## Simultaneous maximization of two Generalized Rayleigh Ritz Ratios

Consider hermitian positive semi-definite matrices $A_1$ and $A_2$. Consider also positive definite matrices $B_1$ and $B_2$. I want to maximize the minimum of the two Generalized Rayleigh Ritz ratios $\frac{x^{H}A_1x}{x^{H}B_1x}$ and $\frac{x^{H}A_2x}{x^{H}B_2x}$. To state it formally, the problem is

\begin{align} \max_{x} \min\left(\frac{x^{H}A_1x}{x^{H}B_1x},\frac{x^{H}A_2x}{x^{H}B_2x}\right) \end{align}

I would be very much happy if we can find a closed form solution for it. I would also appreciate if some one can suggest a iterative algorithm to solve it. I am not interested in converting it to a convex optimization problem even if it is possible. (But, if convertible to a convex is fruitful, then I would like to see it).

EDIT------

My attempt on the problem

Introduce a extra variable $t$ and rewrite the problem as

\begin{align} \max_{x,t}~t ,
\end{align} \begin{align}sucht~that~ \frac{x^{H}A_1x}{x^{H}B_1x} \geq t, \frac{x^{H}A_2x}{x^{H}B_2x} \geq t \end{align} Since $B_1$ and $B_2$ are positive definite, one can re-write this equations as

\begin{align} \max_{x,t}~t ,
\end{align} \begin{align}sucht~that~ x^{H}(A_1-t B_1)x \geq 0 \end{align} \begin{align} x^{H}(A_2-t B_2)x \geq 0
\end{align}

May some one here can come up with a algorithm for this problem.

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 I guess it relates to the condition number of the underlying matrices. See if this paper is helpful sinnamon.math.uwo.ca/pdf/convexity.pdf – Betrand Nov 3 at 20:22 Thanks for the help, the paper you mentioned concerns with product of quadratic forms rather than the ratio. – dineshdileep Nov 4 at 13:56

Here is a crude idea that might work (haven't thought too carefully about it).

Let $a=\lambda_{\min}(B_1^{-1}A_1)$ and $b=\lambda_{\min}(B_2^{-1}A_2)$. Then, for there to be a feasible solution to the 2nd formulation, the variable $t$ must lie in the interval $[0,t_{\max}]$, where $t_{\max} := \min(a,b)$.

This suggests that maybe we can do a binary-search for the optimal value of $t$.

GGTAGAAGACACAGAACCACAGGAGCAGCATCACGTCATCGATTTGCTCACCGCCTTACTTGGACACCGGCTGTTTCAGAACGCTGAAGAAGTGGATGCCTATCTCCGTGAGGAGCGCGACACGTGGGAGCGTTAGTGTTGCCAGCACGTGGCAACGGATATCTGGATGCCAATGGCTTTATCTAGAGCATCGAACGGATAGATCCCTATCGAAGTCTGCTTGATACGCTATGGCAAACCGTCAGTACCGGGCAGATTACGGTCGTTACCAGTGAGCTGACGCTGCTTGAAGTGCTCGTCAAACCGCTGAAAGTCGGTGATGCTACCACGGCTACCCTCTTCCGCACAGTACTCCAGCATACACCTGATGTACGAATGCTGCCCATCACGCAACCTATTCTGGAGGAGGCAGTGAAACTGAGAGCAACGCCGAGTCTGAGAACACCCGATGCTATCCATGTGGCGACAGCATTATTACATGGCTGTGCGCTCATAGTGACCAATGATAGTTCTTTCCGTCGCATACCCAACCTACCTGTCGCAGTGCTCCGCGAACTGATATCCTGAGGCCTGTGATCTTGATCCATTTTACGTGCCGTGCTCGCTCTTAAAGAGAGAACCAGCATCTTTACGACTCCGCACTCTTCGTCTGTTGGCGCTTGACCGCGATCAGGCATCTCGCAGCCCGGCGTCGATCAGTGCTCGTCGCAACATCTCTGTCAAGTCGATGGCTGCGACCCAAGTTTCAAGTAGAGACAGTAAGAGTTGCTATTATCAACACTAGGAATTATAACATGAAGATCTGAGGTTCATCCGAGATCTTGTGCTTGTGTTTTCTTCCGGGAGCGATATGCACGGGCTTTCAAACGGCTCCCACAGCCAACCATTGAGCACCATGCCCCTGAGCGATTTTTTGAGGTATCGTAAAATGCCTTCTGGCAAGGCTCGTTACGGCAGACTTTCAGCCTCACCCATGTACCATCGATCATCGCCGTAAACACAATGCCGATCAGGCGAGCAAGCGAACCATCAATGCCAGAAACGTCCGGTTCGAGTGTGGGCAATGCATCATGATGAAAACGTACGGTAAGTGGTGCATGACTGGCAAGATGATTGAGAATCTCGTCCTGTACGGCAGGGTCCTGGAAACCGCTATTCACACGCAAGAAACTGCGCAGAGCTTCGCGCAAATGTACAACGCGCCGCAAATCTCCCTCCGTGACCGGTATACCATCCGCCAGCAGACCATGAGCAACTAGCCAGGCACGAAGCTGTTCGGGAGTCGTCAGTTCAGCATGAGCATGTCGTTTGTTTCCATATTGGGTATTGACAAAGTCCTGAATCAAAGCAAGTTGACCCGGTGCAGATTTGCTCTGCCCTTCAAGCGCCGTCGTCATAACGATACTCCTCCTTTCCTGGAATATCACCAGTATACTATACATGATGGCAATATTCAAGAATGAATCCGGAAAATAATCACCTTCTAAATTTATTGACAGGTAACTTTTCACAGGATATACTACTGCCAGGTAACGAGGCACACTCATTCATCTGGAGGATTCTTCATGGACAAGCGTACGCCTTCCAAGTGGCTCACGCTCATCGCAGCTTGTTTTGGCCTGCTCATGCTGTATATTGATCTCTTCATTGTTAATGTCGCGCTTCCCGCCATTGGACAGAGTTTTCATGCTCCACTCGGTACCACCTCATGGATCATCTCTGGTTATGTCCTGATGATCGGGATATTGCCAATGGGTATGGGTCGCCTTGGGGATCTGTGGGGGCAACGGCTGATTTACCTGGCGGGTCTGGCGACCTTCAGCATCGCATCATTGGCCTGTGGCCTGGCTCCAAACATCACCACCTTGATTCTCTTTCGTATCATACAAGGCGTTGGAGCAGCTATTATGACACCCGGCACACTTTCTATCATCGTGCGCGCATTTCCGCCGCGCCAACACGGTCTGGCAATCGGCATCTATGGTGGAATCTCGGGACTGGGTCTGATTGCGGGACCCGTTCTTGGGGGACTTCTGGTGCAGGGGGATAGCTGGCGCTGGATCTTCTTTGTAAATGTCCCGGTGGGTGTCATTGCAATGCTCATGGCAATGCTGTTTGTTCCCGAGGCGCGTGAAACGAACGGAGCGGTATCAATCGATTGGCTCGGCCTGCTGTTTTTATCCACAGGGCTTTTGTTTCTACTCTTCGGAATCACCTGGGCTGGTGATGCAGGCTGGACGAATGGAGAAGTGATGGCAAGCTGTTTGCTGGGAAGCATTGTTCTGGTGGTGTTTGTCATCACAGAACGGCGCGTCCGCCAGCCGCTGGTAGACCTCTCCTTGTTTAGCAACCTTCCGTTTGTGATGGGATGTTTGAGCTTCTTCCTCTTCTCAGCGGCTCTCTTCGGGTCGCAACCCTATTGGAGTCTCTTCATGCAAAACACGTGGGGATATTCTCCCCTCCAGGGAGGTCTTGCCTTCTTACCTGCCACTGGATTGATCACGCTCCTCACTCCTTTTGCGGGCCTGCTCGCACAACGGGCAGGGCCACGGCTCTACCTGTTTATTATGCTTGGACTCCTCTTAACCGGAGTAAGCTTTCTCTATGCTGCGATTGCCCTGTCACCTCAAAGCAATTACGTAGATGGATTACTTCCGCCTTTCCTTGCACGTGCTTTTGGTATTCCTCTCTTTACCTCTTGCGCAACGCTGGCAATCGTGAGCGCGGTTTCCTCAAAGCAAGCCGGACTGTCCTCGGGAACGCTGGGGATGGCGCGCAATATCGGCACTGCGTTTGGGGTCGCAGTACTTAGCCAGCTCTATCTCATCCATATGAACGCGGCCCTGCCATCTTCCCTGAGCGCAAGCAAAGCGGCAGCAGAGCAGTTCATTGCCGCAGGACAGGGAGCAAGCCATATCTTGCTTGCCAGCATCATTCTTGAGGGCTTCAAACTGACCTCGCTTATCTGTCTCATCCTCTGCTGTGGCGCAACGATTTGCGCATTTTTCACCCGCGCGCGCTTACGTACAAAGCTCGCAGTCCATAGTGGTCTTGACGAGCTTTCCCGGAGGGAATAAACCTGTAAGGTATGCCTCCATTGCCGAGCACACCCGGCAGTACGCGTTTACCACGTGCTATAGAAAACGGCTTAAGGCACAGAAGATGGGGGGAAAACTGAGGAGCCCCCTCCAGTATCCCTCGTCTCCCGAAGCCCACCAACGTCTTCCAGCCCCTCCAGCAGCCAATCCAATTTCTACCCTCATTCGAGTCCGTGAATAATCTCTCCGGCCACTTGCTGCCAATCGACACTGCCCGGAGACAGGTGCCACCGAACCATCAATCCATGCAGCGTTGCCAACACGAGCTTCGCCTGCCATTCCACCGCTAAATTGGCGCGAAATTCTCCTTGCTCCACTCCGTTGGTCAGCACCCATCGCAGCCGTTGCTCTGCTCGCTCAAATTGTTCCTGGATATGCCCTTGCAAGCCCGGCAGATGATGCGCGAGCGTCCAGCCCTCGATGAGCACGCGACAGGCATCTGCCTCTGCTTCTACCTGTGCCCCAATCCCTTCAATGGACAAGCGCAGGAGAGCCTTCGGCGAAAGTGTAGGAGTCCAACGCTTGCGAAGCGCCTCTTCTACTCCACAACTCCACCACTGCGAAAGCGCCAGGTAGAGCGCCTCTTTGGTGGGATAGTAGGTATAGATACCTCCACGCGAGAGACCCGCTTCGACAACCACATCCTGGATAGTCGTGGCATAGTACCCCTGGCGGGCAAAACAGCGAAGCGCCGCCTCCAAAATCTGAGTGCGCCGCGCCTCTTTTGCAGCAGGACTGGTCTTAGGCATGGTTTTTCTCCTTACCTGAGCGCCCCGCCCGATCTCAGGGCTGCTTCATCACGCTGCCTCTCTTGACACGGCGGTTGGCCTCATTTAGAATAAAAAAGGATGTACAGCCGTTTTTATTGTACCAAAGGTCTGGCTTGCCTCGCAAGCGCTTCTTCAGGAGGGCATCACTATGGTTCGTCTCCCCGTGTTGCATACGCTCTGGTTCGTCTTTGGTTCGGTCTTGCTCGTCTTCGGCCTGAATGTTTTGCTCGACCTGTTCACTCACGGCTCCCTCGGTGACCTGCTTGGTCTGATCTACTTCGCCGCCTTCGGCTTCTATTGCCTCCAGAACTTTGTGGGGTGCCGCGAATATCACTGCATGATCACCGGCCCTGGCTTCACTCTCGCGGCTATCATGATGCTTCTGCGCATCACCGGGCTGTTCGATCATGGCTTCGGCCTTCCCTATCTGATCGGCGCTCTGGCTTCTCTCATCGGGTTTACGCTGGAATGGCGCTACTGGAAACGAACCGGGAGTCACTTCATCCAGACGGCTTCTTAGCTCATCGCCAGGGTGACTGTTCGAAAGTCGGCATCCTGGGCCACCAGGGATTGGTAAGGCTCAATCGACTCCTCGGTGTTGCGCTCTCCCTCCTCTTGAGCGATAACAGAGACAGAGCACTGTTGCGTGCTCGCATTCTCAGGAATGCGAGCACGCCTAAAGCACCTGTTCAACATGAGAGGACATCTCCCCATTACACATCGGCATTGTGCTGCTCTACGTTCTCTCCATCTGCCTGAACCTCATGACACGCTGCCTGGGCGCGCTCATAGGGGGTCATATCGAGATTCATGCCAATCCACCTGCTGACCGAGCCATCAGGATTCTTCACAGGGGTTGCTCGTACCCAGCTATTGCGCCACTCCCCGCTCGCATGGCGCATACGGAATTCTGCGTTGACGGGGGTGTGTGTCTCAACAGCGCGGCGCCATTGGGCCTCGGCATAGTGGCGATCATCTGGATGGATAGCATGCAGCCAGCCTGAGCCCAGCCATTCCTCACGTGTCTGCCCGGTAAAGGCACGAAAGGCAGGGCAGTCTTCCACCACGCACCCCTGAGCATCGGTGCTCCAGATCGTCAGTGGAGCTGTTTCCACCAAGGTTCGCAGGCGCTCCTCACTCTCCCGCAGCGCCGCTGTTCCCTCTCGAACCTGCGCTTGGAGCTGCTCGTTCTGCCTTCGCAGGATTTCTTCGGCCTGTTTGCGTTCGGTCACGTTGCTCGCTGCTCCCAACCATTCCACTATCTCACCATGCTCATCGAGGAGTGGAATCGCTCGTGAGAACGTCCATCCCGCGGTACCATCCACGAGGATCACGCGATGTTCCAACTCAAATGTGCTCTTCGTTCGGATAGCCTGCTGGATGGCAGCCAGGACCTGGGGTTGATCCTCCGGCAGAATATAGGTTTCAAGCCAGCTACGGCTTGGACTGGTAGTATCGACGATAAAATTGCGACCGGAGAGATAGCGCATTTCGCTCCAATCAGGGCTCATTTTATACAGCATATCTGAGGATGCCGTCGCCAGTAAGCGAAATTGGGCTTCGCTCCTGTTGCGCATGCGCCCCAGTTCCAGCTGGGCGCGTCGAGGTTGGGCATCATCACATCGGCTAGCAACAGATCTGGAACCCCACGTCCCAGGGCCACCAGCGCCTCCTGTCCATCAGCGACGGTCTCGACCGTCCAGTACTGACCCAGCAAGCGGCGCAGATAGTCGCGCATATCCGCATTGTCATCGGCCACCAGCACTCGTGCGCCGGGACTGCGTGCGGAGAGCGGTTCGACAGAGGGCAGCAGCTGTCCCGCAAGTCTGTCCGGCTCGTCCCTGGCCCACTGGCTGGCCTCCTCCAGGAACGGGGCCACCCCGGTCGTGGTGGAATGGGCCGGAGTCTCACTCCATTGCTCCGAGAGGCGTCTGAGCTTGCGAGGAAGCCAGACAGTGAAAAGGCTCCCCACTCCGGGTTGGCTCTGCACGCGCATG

1. Start with $t = t_{\max}/2$
2. With this value of $t$, either there is a feasible $x$ that satisfies both inequalities, or there isn't. If there isn't, we shrink $t$, else we expand it; that is, if there is no feasible $x$, we search in $[0,t]$, otherwise we search in $[t, t_{\max}]$ and repeat this step.

(Notice that we obtain an optimal $x$ as a by-product).

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 @Suvrit thanks for the reply. Seems good. In fact, I came to this point. But the problem was checking the feasibility. Thus dropped the idea. Any help on that? – dineshdileep Nov 16 at 12:27 I really like your question, so when I get some time, will try to think more about it! While typing up the answer I had also doubts as to how easy feasibility might be---anyhow...let us see! – S. Sra Nov 16 at 17:40 @Suvrit Actually I am not sure with that variable substitution, say $y_{1}=B_{1}^{1/2}x$ and $y_{2}=B_{2}^{1/2}x$. Then the optimization becomes in terms of $y_1$ and $y_2$ with an additional equality constraint. – dineshdileep Nov 17 at 11:37 @Dinesh: I had also thought that this two variable thing makes it tricky. But the above argument is more along the lines: the set of values that ratio1 can take is an interval, all possible values that second ratio also takes is also an interval; thus we should be able to do the max-min --- any catch in this line of thought? – S. Sra Nov 17 at 18:00 @Suvrit Did you mean about a kind of bisection search, i.e. we fix $t$ at every step, then you check if a feasible $x$ exists or not?. That is, for every $t$, it is equivalent to consider the cases $x^{H}T_1 x\geq 0$ and $x^{H}T_2 x\geq 0$, where $T_i=A_i-t*B_i$. This is also equivalent to solve the original problem with $B_1=I$ and $B_2=I$. Do you think it is connected to the generalized eigen value problem. – dineshdileep Nov 19 at 3:10